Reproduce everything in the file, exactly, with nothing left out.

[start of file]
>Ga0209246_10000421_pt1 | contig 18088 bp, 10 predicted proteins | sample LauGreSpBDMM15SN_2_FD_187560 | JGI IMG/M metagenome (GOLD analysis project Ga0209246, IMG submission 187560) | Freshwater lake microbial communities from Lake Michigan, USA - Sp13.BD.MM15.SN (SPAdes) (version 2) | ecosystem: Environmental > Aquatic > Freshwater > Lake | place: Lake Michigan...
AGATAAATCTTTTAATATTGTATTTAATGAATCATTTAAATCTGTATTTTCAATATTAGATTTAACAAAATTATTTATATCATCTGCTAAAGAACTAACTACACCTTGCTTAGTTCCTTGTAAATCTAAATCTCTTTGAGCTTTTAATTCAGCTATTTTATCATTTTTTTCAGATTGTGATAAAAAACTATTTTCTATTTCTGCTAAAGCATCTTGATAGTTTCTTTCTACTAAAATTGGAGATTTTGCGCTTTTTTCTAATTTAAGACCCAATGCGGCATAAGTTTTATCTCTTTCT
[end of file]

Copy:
>Ga0209246_10000421_pt1 | contig 18088 bp, 10 predicted proteins | sample LauGreSpBDMM15SN_2_FD_187560 | JGI IMG/M metagenome (GOLD analysis project Ga0209246, IMG submission 187560) | Freshwater lake microbial communities from Lake Michigan, USA - Sp13.BD.MM15.SN (SPAdes) (version 2) | ecosystem: Environmental > Aquatic > Freshwater > Lake | place: Lake Michigan...
AGATAAATCTTTTAATATTGTATTTAATGAATCATTTAAATCTGTATTTTCAATATTAGATTTAACAAAATTATTTATATCATCTGCTAAAGAACTAACTACACCTTGCTTAGTTCCTTGTAAATCTAAATCTCTTTGAGCTTTTAATTCAGCTATTTTATCATTTTTTTCAGATTGTGATAAAAAACTATTTTCTATTTCTGCTAAAGCATCTTGATAGTTTCTTTCTACTAAAATTGGAGATTTTGCGCTTTTTTCTAATTTAAGACCCAATGCGGCATAAGTTTTATCTCTTTCT